of the earliest days of the Colony of New South Wales, spanning the years 1788 to 1810. After careful research building commenced in 1972. You can step back into history wandering the streets with the townspeople garbed in the clothes of the period. You will see soldiers on parade, pistol duels, cannons firing and be part of a trial day of the convicts. There are craft stores of the period and eating places.
Unfortunately, I think the park has now closed.
Pacific Hwy, Somersby (Near Gosford)
Before you eat, you might like to partake of one of the many walks around Berowra Waters. On this short one we've crossed the small inlet next to the park and headed off on a worn trail through the bush, a stroll that affords pleasant views such as this one across the bay.
Just a short drive on the freeway or on the train from Sydney is the very picturesque Central Coast. Famous for it's lakes and surfing beaches, this is a beautiful place for either a day trip or mini break.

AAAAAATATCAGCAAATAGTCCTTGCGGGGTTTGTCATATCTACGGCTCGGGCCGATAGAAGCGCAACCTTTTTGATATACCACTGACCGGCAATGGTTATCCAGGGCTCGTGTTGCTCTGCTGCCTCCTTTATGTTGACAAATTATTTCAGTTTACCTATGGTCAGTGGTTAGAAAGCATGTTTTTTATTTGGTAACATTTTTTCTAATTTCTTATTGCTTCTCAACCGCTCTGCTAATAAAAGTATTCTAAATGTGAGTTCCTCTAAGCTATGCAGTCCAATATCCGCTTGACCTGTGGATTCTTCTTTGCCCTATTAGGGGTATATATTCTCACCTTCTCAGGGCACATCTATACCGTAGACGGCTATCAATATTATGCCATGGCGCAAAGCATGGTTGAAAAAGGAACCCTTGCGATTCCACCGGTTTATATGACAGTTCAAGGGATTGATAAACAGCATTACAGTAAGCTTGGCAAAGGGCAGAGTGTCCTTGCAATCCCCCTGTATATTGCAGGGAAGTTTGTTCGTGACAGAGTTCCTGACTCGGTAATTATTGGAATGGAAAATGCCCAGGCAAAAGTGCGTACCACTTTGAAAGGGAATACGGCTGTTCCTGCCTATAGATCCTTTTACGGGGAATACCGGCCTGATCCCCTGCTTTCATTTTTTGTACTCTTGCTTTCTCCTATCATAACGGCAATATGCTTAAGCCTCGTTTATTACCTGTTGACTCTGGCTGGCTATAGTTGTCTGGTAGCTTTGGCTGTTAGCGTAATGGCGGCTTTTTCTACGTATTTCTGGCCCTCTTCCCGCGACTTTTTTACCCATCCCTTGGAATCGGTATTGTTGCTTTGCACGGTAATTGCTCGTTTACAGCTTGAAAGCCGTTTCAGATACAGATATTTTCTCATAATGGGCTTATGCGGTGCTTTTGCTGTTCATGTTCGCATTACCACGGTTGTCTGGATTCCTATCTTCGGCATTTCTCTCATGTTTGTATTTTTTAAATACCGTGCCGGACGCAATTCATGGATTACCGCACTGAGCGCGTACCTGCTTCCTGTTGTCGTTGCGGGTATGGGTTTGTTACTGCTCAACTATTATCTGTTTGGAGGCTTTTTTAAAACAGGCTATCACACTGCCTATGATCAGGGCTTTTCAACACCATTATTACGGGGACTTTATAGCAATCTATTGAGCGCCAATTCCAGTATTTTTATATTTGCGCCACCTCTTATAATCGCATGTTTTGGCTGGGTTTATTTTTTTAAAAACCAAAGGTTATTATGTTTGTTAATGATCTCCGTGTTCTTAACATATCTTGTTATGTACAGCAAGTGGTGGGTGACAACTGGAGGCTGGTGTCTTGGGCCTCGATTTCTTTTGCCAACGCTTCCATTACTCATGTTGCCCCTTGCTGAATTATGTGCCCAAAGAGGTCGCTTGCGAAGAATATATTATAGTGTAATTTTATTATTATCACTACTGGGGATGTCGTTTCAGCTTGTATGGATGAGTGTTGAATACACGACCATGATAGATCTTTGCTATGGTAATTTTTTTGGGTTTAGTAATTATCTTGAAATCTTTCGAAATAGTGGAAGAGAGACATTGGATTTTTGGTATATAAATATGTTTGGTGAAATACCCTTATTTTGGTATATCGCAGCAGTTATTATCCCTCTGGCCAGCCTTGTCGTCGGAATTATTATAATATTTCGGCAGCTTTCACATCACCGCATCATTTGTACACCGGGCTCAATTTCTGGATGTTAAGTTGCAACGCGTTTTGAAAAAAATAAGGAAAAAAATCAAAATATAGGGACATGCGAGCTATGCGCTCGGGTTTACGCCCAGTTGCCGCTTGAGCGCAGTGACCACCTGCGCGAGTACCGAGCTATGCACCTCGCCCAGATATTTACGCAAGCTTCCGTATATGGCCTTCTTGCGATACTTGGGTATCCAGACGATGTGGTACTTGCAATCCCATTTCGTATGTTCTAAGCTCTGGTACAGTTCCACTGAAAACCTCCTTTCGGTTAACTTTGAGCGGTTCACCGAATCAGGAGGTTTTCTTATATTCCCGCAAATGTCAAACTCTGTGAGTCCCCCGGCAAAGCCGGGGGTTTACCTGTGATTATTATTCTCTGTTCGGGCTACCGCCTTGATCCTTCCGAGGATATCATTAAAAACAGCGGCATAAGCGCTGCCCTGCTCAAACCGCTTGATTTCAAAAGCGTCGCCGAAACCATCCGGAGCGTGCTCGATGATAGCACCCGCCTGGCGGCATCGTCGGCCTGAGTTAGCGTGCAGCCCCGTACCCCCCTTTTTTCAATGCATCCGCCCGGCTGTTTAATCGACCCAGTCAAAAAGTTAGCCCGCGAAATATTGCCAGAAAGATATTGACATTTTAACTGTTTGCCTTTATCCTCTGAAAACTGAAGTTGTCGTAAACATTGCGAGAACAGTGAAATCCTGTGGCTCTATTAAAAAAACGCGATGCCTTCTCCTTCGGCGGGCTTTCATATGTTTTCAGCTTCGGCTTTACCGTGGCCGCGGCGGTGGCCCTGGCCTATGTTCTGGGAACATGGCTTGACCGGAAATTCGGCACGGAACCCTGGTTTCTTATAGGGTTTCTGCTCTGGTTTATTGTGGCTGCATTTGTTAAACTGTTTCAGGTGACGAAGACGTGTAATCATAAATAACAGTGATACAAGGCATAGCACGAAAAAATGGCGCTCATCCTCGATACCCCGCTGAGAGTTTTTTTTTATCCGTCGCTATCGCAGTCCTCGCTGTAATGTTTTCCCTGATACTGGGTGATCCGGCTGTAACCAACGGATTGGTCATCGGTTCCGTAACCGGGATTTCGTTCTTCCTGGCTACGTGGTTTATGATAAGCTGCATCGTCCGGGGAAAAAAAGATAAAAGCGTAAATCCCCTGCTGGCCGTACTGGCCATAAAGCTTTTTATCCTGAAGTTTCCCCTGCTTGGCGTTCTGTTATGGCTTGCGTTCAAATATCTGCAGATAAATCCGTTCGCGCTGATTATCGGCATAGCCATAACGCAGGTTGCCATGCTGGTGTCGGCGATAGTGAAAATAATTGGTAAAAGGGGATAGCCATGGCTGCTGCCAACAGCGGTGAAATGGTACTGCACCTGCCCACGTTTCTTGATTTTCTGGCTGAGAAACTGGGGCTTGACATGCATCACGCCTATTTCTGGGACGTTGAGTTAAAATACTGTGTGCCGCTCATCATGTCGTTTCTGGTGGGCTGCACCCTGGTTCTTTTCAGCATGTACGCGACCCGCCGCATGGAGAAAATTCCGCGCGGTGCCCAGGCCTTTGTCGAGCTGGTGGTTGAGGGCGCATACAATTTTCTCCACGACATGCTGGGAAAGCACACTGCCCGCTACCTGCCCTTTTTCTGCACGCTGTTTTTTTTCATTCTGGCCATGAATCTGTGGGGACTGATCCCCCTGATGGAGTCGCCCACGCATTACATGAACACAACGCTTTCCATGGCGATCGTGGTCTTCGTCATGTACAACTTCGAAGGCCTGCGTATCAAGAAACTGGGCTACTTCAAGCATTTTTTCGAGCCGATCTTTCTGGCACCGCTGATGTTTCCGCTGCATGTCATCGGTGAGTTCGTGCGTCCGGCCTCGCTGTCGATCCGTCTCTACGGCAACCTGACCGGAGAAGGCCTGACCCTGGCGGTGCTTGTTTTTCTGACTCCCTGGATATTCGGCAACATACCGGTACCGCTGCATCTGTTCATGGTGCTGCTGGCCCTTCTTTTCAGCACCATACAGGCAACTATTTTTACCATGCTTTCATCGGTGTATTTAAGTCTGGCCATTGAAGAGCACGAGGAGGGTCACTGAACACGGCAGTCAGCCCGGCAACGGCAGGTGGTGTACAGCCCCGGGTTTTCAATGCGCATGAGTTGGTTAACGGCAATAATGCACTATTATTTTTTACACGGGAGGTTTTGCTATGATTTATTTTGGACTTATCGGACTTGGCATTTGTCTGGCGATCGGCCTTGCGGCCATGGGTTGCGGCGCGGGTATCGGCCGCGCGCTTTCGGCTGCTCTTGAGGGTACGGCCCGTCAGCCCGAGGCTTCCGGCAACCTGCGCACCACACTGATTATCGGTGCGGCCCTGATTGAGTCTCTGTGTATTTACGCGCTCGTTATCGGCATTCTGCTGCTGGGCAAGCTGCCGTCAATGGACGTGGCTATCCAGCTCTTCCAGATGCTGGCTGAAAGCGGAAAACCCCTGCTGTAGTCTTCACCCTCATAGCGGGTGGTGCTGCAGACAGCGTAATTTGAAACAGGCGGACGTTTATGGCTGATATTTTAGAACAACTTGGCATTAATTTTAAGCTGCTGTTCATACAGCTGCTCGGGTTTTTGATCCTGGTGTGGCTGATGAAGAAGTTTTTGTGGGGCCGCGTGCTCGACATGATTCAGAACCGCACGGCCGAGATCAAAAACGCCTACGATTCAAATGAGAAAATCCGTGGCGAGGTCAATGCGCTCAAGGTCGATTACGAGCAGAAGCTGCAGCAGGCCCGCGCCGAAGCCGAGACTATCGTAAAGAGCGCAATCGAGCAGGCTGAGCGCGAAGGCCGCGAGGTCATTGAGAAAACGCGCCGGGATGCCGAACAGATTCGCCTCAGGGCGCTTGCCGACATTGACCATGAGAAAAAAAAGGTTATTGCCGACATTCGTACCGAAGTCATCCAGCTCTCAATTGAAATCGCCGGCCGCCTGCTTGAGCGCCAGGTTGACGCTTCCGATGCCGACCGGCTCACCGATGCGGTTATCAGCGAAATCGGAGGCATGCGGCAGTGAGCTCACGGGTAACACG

This area is a Sydneysiders home away from home. Some of my favourite places on the coast are Terrigal, Avoca and Toowoon Bay.
There is so much to see and do including: fishing (beach & lake), walking tracks, boating, swimming, etc. The beaches are clean and the water is sparkling blue.
The Entrance is reknowned for the daily pelican feeding.
There are also many great places to dine, especially in Terrigal and The Entrance where al fresco cafes abound.
There is a huge choice when it comes to accommodation including: resorts, motels, B & B's, apartments, cabins and caravans.
Just peeping up here in the background is Lion Island, situated in the middle of where the Hawkesbury River meets the ocean.